It has been a week — a season really — of going back to the basics for me. I learned this practice in my late teens/early 20’s from a friend who was there for the typical college crises of break-ups, questioning faith, and changing majors. One day as we sat in the Forum — the gathering place for Honors College students at UCA — I listed the burgeoning load of seemingly unanswerable questions swirling in my head. She sat across from me, leaned forward, and pulled me into focus, eye-to-eye. Then she said, “Now tell me what you do know.” 

That’s a short list. Perhaps shorter now even than it was then. But the exercise of starting with what you know and then working outward from there is clarifying.

I was invited to speak to a group in Bentonville recently about the work I do with Arkansas Strong. There were a lot of questions about different things our government in Arkansas is doing and how it may affect people’s lives. These were good people of all ages, willing to work together across party lines, because of values we all share.

I told them about being at the Capitol one day from 7 am till 9 pm listening to teachers. The last one, who was from Bentonville, walked out of the House Ed Committee meeting with me at 9:15 pm. She had a 4-hour drive ahead of her and would get up early and teach the next day. She was there, not really because she stands to lose a lot personally from the implementation of LEARNS. She serves an affluent school district and already makes a decent wage. But she was there because she believes in the value of public education for everyone. She knows it is not just about her and her school, but all of us. So she was there to speak alongside others from all over the state.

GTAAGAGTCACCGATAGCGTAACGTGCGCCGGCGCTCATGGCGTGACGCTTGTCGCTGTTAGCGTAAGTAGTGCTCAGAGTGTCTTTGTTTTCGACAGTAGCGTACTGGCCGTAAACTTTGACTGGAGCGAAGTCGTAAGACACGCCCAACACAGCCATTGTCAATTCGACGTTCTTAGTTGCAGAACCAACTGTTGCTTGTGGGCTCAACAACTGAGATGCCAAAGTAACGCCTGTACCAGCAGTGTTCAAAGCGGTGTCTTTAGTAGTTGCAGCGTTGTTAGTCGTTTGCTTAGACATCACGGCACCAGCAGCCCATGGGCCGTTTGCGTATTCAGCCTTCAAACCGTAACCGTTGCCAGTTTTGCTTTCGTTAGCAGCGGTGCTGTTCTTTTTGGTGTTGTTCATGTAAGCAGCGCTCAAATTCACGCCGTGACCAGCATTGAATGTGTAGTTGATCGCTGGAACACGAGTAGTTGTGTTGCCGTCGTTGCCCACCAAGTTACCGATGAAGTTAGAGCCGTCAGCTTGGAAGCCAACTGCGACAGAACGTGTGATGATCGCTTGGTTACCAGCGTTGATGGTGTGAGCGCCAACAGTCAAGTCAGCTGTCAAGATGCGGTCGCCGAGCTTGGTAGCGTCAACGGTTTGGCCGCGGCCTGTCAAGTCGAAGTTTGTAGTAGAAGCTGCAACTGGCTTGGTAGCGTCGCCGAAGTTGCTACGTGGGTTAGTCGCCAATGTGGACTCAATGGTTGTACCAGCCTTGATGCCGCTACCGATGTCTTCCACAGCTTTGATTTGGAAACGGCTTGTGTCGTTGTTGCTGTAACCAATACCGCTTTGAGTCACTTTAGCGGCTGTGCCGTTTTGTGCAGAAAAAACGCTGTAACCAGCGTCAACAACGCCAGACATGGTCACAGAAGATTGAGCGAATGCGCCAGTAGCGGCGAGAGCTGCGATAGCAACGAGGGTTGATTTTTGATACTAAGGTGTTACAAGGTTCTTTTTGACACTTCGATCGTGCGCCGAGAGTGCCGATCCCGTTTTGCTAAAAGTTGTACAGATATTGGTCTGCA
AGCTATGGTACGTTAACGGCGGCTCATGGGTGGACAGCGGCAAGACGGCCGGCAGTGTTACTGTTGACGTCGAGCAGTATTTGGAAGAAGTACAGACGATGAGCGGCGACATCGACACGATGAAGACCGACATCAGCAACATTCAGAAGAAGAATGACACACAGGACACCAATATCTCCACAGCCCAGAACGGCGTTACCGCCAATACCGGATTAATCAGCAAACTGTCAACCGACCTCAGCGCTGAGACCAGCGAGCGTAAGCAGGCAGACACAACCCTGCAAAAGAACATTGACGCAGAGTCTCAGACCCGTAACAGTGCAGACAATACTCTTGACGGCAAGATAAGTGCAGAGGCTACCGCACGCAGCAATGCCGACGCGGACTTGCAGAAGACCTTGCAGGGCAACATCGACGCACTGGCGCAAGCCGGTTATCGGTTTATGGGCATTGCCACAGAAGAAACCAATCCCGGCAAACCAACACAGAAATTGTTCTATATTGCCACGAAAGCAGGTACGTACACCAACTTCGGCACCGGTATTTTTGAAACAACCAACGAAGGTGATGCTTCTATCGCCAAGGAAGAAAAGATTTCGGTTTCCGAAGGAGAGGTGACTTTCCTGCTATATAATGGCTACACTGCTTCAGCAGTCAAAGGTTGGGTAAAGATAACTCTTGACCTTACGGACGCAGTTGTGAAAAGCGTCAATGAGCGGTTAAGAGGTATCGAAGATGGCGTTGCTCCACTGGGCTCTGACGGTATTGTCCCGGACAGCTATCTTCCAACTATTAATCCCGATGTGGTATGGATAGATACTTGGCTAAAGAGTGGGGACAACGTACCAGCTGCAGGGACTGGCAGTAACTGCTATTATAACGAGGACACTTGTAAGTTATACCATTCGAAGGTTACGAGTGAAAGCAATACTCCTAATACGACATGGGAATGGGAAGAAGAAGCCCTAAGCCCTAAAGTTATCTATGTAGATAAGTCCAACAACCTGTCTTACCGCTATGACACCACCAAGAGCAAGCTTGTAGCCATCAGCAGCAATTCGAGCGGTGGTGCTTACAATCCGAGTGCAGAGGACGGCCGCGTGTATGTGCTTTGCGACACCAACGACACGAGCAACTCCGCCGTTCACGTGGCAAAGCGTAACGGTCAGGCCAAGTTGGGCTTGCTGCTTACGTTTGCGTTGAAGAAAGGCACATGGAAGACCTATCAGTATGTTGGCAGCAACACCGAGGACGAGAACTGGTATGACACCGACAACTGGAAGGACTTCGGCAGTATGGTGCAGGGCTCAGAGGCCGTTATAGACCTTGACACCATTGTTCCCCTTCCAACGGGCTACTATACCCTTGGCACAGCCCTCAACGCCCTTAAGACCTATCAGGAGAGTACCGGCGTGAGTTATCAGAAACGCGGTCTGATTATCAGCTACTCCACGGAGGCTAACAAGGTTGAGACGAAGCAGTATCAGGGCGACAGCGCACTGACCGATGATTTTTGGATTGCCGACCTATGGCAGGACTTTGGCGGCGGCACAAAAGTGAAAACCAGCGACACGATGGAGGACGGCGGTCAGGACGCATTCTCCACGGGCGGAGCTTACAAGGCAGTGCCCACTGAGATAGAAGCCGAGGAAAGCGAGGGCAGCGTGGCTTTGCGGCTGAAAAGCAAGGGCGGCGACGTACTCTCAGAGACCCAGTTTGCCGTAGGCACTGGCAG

I have a lot of questions about what I see happening in Arkansas right now: unnecessary pain inflicted on the vulnerable by the powerful in our state. The amount of difficulty ahead is something I cannot know.

But here is what I do know: what that little group was doing by meeting and planning action, what this teacher did— what so many teachers did as we stood together for ourselves and each other, because of the values we believe in that sustain a better Arkansas for all of us — is the way to overcome it. One issue, one day, one moment at a time.